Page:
close of each trial day, to ensure that there was no interaction with jurors.
The third incident occurred when Ms. West, counsel for one of Petitioner’s
co-defendants, informed the Court that she had seen Juror Number 1 “sitting in the back seat of
her car with the door open and on the phone and kind of looking like she was freaked out.”
Id. at 20.
Ms. Amato did not move to excuse these jurors immediately after these three events.
However, on April 17, 2013, prior to the commencement of deliberations, she moved to excuse
the two jurors on the ground that they had “shown some bias and concern.” She explained that
she had waited until that point to move to dismiss the jurors to ensure that there were enough
alternates at the end of trial. Tr. 1843:2-5, ECF No. 554 at 166. This request was joined by
Petitioner’s co-defendants’ counsel and denied by the Court. Tr. 1842:10-1844:11, ECF No. 554
On April 19, 2013, Petitioner was found guilty on all counts. Petitioner appealed to the
United States Court of Appeals for the Fourth Circuit claiming, inter alia, error regarding the
denial of defendant’s motion to remove the two jurors for bias. On April 24, 2015, the Fourth
Circuit affirmed all aspects of his conviction and sentence. See United States v. Barahona,
606 Fed. Appx. 51 (4th Cir. 2015).
On November 30, 2015, Petitioner filed the pending Motion to Vacate, Set Aside or
Correct Sentence under 28 U.S.C. § 2255, alleging that he was denied the effective assistance of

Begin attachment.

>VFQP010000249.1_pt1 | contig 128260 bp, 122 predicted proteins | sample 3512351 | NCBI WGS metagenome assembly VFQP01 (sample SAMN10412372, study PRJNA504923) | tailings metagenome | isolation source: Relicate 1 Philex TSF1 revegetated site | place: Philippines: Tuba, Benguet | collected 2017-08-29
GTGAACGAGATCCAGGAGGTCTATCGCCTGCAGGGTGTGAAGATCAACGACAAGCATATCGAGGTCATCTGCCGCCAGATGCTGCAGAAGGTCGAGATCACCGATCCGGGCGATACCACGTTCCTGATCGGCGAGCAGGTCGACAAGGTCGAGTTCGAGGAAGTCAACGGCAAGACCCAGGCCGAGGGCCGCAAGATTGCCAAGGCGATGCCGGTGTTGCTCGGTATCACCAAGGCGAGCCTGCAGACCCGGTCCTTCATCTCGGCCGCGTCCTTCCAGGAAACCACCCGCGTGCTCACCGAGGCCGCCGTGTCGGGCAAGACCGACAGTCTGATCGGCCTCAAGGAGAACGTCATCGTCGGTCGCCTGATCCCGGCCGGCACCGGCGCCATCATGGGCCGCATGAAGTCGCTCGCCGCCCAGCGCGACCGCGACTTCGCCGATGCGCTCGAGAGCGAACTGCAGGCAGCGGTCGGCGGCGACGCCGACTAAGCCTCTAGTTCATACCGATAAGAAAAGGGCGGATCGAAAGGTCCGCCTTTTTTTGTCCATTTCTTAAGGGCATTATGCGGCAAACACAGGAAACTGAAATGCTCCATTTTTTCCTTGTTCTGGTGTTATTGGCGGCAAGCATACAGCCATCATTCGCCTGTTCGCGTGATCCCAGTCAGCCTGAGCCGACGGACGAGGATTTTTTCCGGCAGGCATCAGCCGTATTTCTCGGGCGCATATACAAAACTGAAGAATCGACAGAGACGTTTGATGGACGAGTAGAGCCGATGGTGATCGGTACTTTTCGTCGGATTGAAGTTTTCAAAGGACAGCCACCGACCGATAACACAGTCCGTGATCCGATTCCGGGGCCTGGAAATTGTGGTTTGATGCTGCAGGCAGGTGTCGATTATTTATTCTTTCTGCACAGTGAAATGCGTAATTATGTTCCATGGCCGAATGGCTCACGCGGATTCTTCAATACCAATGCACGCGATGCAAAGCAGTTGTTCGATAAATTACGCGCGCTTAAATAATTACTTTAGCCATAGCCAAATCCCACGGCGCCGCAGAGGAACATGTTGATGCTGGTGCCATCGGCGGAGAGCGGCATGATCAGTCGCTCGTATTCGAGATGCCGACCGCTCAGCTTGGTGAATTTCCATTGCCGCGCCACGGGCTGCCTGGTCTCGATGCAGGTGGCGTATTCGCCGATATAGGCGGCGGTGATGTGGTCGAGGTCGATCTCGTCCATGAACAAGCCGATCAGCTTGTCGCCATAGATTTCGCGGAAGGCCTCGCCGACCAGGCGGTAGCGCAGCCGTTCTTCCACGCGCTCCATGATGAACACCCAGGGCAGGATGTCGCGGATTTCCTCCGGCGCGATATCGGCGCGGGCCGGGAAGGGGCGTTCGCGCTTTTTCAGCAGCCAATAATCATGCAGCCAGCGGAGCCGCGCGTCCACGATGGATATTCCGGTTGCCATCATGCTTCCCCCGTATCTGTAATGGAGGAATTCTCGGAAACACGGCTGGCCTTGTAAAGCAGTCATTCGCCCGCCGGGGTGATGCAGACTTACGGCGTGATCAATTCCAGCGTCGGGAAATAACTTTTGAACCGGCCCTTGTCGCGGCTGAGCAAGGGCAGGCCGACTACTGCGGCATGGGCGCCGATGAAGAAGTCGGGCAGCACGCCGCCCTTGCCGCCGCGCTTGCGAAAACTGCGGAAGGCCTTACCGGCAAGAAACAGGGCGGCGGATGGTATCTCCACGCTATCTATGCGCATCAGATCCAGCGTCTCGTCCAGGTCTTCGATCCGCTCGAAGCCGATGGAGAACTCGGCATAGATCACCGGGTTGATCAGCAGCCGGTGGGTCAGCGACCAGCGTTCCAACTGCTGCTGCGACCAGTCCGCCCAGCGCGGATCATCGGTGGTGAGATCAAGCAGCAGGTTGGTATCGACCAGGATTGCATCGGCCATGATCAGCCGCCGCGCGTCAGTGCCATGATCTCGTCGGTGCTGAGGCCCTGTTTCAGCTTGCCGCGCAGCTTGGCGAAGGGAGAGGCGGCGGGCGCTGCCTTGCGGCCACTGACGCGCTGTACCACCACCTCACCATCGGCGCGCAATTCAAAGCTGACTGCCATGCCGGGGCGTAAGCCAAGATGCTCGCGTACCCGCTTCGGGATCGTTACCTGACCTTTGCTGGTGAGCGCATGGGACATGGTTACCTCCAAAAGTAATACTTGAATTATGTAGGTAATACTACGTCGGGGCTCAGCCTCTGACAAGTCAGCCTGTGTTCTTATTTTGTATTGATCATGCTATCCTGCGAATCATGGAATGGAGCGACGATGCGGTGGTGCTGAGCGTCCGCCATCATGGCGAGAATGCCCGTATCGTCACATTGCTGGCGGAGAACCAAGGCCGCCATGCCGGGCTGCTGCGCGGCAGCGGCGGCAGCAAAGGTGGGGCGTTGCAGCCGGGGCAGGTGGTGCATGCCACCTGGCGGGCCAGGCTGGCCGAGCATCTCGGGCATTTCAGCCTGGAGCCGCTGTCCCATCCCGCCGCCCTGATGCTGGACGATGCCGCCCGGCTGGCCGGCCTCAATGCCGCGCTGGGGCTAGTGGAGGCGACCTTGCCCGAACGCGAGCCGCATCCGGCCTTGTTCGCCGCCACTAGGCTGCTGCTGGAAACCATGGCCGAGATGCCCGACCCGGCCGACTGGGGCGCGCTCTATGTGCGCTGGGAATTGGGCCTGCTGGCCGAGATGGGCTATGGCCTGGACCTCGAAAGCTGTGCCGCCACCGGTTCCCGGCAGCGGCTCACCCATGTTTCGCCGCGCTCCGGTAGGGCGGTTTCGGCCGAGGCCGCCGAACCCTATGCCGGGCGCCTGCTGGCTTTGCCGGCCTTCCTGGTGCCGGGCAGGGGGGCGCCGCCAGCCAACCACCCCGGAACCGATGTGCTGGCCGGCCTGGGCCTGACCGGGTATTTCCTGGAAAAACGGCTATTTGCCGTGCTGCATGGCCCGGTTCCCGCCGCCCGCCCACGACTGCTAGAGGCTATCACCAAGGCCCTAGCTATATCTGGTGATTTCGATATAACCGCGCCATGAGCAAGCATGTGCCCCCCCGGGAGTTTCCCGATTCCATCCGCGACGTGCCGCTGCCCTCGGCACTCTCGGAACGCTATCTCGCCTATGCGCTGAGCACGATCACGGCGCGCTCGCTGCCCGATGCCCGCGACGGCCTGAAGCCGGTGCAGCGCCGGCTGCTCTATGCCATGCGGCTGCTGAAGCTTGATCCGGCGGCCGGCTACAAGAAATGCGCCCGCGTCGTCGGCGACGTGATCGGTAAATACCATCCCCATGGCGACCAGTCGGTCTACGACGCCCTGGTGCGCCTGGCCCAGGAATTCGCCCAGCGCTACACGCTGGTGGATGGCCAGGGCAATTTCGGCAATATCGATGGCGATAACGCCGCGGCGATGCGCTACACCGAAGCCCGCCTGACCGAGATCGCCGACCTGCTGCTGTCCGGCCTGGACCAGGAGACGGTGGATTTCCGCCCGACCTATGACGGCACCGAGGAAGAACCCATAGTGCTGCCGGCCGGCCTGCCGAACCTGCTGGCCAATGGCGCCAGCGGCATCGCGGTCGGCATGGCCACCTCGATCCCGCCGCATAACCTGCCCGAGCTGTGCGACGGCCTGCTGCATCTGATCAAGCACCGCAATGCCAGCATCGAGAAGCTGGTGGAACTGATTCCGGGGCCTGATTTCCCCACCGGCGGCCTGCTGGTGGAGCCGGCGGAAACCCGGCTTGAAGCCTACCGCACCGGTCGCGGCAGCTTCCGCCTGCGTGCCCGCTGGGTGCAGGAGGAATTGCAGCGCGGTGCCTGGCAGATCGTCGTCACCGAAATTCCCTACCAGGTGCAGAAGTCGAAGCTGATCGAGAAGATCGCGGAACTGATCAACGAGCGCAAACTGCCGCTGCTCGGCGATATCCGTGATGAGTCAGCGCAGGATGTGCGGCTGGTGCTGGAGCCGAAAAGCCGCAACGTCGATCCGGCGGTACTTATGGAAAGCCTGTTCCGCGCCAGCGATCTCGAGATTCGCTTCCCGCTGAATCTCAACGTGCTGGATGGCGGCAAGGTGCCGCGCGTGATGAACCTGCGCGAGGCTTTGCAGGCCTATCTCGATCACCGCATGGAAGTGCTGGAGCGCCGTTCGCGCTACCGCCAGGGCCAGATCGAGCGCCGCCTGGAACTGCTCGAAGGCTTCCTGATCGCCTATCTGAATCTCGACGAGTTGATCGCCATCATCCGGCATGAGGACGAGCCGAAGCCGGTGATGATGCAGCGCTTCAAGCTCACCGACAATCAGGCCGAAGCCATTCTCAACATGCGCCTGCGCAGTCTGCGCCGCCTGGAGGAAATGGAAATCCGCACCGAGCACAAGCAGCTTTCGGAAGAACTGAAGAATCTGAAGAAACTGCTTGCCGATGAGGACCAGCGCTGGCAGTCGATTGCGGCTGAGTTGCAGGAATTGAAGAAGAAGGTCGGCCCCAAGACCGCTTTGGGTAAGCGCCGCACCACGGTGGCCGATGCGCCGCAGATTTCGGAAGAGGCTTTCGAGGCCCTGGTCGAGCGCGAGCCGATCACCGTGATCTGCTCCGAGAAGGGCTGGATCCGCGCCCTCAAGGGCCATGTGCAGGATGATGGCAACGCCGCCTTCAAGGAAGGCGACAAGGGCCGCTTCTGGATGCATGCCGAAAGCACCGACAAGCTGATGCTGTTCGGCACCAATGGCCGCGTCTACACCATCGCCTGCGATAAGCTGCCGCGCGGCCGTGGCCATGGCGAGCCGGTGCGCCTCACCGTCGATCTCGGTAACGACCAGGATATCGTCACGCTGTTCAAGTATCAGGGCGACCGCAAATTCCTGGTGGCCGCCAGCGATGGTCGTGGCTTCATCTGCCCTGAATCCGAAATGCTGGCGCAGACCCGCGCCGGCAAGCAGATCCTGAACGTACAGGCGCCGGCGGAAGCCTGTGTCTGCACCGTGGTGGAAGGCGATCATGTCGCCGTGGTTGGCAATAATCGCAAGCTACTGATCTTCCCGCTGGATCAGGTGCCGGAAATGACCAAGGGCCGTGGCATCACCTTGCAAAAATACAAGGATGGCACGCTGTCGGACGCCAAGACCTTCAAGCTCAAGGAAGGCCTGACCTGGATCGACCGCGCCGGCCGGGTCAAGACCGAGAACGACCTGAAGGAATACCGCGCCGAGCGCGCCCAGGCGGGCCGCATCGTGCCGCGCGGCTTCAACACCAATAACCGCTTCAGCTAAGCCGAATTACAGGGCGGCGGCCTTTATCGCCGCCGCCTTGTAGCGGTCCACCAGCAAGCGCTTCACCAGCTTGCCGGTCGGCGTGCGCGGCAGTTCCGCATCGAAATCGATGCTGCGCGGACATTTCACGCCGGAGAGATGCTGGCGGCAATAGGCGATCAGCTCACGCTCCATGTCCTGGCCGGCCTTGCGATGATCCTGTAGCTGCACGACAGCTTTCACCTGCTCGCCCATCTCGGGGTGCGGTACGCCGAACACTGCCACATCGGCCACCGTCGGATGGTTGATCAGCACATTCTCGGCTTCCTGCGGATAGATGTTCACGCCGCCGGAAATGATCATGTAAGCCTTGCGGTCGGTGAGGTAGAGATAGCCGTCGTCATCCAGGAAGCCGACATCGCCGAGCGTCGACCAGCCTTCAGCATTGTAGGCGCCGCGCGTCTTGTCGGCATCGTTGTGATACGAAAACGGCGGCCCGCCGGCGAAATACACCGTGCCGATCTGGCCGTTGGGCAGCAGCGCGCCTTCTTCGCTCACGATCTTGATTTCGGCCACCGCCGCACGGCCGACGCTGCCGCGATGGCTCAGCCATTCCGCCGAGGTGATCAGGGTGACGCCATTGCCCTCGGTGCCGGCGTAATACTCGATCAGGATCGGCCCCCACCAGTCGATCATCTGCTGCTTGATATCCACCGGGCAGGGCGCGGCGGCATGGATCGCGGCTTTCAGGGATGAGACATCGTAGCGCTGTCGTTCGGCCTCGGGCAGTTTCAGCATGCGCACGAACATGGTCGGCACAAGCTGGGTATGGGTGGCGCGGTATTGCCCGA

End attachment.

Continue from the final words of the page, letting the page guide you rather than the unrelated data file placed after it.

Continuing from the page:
counsel as guaranteed by the Sixth Amendment. ECF No. 593. For the reasons discussed below,
this motion will be denied.
Standard of Review
Petitions filed pro se are liberally construed. Haines v. Kerner, 404 U.S. 519, 520–21
(1972). Under 28 U.S.C. § 2255, a prisoner in custody may move the court to vacate, set aside,
or correct a sentence if he can prove by a preponderance of the evidence that “the sentence was
imposed in violation of the Constitution or laws of the United States, or that the court was
without jurisdiction to impose such sentence, or that the sentence was in excess of the maximum
authorized by law, or is otherwise subject to collateral attack.”
28 U.S.C. § 2255;
Miller v. United States, 261 F.2d 546, 547 (4th Cir. 1958). If the § 2255 motion, along with the
files and records of the case, “conclusively show that [he] is entitled to no relief,” a hearing on
the motion is unnecessary and the claims raised in the motion may be dismissed summarily. Id.
Legal Standard for Ineffective Assistance of Counsel Claims
The Supreme Court has held that the Sixth Amendment gives criminal defendants the
right to “reasonably effective” legal assistance. See Strickland v. Washington, 466 U.S. 668, 687
(1984). In order to succeed on a claim for ineffective assistance of counsel in violation of this
right, a defendant must show both that the counsel’s representation “fell below an objective
standard of reasonableness” and that the defendant was prejudiced by counsel’s errors.
Id. at 688, 693.
In determining whether counsel’s representation fell below an objective standard of